by Raymond Evans

Web Application Penetration Testing

0% Completed

In this course, SME, Raymond Evans, takes you on a wild and fascinating journey into the cyber security discipline of web application pentesting. This is a very hands-on course that will require you to set up your own pentesting environment.

4.25 hours
5 hours
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Course Material
Course Description

Web Application Penetration Testing

In this course, Cybrary subject matter expert, Raymond Evans, takes you on a wild and fascinating journey into the cyber security discipline of web application pentesting. This is a very hands-on and somewhat advanced course that will require that you set up your own pentesting environment. You’re also expected to have a basic understanding of Linux and be comfortable working with the command line.

In addition, you should have familiarity with virtualized environments such as VMWare or VirtualBox and also understand how to configure a browser’s proxy settings. But don’t let these requirements deter you. Rolling up your sleeves and getting down and dirty with the tools of the trade will make you a better web application pentester!

Course Outline:

  • HTTP and HTTPS basics – these protocols are the foundation of communication for web apps and understanding the various requests, responses, and status codes are fundamental to the course. We also examine packet structure and how packets can be manipulated by attackers.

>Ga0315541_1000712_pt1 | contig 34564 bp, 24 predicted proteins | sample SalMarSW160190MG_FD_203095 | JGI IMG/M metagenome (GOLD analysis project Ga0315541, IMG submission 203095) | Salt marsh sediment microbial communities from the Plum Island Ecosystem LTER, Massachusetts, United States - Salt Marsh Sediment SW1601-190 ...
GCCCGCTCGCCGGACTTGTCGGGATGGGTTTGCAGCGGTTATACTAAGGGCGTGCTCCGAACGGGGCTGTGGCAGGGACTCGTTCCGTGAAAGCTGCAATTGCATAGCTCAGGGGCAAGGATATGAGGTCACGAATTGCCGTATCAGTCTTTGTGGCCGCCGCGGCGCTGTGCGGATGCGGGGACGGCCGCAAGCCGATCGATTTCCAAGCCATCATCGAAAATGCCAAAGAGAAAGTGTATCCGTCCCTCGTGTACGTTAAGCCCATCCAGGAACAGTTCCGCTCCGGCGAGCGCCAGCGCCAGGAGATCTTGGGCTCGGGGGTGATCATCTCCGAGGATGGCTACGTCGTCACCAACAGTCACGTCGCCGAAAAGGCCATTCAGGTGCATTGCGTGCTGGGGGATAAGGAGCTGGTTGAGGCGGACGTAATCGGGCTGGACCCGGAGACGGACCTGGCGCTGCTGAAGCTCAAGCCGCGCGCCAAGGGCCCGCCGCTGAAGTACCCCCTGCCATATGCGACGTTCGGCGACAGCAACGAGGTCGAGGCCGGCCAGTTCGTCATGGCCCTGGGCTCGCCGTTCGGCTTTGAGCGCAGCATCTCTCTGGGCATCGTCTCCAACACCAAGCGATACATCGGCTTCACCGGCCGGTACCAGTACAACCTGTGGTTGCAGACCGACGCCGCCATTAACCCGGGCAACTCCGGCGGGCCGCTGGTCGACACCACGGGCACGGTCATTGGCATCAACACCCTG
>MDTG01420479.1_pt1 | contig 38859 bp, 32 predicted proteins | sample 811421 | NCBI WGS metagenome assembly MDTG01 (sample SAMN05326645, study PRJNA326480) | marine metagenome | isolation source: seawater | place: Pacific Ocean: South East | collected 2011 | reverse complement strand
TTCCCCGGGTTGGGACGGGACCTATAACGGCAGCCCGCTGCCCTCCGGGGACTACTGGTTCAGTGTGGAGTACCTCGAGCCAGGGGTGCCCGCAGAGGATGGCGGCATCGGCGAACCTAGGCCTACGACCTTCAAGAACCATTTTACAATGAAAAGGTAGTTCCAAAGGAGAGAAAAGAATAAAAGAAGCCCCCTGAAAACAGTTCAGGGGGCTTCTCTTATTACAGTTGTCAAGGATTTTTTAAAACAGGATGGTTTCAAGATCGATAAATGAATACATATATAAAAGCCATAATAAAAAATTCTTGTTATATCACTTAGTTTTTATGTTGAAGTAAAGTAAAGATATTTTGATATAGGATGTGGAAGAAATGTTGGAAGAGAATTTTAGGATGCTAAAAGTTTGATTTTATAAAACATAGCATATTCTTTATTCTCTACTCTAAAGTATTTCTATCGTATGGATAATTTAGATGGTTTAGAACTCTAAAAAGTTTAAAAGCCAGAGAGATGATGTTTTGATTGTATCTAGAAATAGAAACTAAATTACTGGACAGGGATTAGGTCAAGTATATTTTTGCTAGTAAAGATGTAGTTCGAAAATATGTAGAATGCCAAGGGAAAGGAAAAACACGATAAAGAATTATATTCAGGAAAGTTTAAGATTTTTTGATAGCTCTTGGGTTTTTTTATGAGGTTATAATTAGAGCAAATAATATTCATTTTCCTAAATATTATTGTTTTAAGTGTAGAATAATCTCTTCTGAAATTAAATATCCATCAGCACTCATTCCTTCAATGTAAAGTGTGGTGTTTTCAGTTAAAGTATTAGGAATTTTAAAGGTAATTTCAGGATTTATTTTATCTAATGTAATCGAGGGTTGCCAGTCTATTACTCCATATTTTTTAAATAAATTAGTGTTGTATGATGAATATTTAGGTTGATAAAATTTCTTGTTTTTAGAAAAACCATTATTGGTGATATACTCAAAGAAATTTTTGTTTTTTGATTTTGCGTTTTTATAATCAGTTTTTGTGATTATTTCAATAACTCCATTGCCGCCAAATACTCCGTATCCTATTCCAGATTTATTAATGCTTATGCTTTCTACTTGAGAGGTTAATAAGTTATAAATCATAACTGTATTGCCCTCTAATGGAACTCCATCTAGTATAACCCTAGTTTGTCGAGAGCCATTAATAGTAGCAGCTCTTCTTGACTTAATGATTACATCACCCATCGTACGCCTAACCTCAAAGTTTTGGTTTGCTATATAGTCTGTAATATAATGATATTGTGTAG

• Why sites get hacked – sites get hack for a number of reasons. The main ones are because websites provide a large attack surface and the technologies that run on them are subject to common vulnerabilities such as SQLI, XSS, LFI, and RFI. These attack vectors are discussed in greater detail later in the course.
  • Hacker methodology – the steps followed by an attacker which consist of footprinting, scanning, enumeration, gaining access, maintaining access, and covering one’s tracks. A host of essential tools are presented throughout the course that should be in every pentester’s toolbox. Manual and automated approaches are presented for each type of process.
  • SQLI – structured query language injection is a common exploit that takes advantage of improperly-filtered user input. Escape characters such as single and double quotes can then be inserted or “injected” into URL query strings to form basic SQL queries. Such queries can be used to dump a database, modify or delete individual tables or even the entire database!
  • XSS – cross site scripting takes advantage of a client-side vulnerability that allows an attacker to inject code that can execute malicious scripts. Like SQLI, it exploits improperly-filtered user input. The malicious scripts can hijack session cookies and tokens as well as steal other sensitive information from a compromised site.
  • LFI and RFI – local file inclusion and remote file inclusion respectively, are attacks where malicious files are installed on a vulnerable server. One (LFI) performs the exploit locally on the host and the other (RFI) uploads them remotely. Common exploits of this type are backdoors, key loggers, malware distribution, and bots.
  • Reporting best practices – this is what sets straight-up hackers apart from the professionals. Presenting well-written testing plans up front to a client heads off any confusion and ill-will that may result from pentesting. A final report upon the completion of testing details what was done, what vulnerabilities were discovered, and recommendations for how to resolve any vulnerabilities that were found during testing.
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